Are You a Curious Epicurean?


As American cuisine has become more sophisticated, many modern menus are splattered with interesting new ingredients and mysterious preparation methods. A few years ago, it was merely a matter of au gratin meaning with cheese or calamari posing as an elegant term for squid. But the culinary world has become serious, and what was once simple is now quite complicated. So before you venture out on your next Alexandria dining excursion, test yourself and your friends with the following short glossary of some of the most popular culinary terms that will likely show up on your plate.

Amuse Bouche
Small complimentary appetizer, sometimes just one bite, served at the beginning of a meal to stimulate the appetite.

Beurre Blanc
Seasoned butter sauce flavored with white wine, shallots, and vinegar or lemon juice, served most often with fish.

Seafood stew, made with assorted fish and shellfish, onions, tomatoes, white wine, olive oil, garlic, saffron and herbs, often ladled over thick slices of French bread.

Thinly sliced raw meat or fish served with a sauce.

Coq au Vin
Classic French dish, composed of chicken, mushrooms, onions, bacon and various herbs cooked together with red wine. A Julia Child classic!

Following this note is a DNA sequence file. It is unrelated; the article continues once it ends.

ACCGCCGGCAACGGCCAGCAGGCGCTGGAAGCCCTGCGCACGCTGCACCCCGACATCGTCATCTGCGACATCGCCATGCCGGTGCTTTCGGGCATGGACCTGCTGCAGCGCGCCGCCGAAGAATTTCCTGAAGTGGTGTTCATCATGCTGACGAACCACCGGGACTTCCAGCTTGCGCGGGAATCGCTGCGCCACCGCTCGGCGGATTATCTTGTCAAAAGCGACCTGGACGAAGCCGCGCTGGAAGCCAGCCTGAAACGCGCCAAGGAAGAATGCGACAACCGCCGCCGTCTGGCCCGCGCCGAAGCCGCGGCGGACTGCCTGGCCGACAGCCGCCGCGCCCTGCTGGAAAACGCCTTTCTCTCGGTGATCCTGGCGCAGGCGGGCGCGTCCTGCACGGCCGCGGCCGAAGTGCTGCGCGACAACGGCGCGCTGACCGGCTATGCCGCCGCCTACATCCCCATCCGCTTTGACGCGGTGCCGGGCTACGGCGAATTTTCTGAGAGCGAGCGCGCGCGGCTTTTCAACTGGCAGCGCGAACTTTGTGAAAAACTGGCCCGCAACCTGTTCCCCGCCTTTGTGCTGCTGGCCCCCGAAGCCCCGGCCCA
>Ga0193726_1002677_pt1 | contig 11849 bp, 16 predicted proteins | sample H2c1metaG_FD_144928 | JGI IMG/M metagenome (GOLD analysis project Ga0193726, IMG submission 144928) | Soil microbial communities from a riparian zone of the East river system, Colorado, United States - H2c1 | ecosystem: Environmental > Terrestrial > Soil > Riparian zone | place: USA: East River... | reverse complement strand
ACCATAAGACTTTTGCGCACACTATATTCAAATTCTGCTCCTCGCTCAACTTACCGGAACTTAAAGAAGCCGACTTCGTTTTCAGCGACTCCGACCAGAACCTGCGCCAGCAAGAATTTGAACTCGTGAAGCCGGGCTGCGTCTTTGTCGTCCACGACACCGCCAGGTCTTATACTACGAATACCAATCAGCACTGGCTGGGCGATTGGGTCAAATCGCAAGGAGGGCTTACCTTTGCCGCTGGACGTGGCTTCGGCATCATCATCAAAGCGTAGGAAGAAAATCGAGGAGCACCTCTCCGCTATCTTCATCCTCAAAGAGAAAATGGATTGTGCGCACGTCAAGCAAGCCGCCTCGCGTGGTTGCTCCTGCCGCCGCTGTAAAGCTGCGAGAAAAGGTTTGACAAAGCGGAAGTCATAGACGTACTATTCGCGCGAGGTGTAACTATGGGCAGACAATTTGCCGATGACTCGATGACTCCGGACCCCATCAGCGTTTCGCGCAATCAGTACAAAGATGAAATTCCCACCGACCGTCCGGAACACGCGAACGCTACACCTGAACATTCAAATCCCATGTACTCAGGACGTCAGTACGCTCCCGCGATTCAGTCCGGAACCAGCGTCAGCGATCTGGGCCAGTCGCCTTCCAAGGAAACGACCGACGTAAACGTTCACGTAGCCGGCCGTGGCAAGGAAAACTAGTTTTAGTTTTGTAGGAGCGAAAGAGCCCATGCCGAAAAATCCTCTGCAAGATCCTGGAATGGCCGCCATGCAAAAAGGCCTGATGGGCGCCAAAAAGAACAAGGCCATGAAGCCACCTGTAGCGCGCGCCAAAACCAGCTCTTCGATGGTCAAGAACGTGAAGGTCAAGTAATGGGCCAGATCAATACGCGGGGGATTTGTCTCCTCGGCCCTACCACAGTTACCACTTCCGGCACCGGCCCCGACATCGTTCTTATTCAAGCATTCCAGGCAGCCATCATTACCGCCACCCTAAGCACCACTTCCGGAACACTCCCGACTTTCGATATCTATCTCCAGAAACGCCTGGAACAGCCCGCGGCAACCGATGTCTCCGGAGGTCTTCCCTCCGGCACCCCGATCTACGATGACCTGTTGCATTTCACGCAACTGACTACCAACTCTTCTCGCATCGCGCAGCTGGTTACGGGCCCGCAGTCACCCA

Coquilles St. Jacques
Broiled or baked scallops served in the shell, bathed in a wine sauce with bread crumbs or cheese.

Crme Anglaise
Vanilla-flavored custard sauce, usually served with desserts.

Crme Frache
Heavy cream thickened and slightly soured with buttermilk, similar to sour cream, but richer.

Haricot Vert
Thin green French bean.

Oysters Rockefeller
Named for John D. Rockefeller because of its rich texture, it is simply oysters on the half shell topped with spinach, butter, bread crumbs and seasonings, baked or broiled.

Miniature cream puffs filled with either a sweet or savory mixture, most often served as a dessert filled with ice cream or custard.

Thick, well-seasoned stew of meat, poultry or fish that can be made with or without vegetables.

Spicy condiment or dressing, resembling mayonnaise, most often served with fried seafood.

Steak Tartare
Heavily seasoned ground beef, eaten raw.

Thymus glands of either veal, young beef, lamb or pork, prepared in a variety of ways, including poached, sauted and braised.

Tarte Tatin
Caramelized apple tart, baked with pastry on top and inverted for serving.

Not to be confused with the liqueur-filled chocolate balls, coated with cocoa, these are the much sought after dark or light edible, subterranean fungi.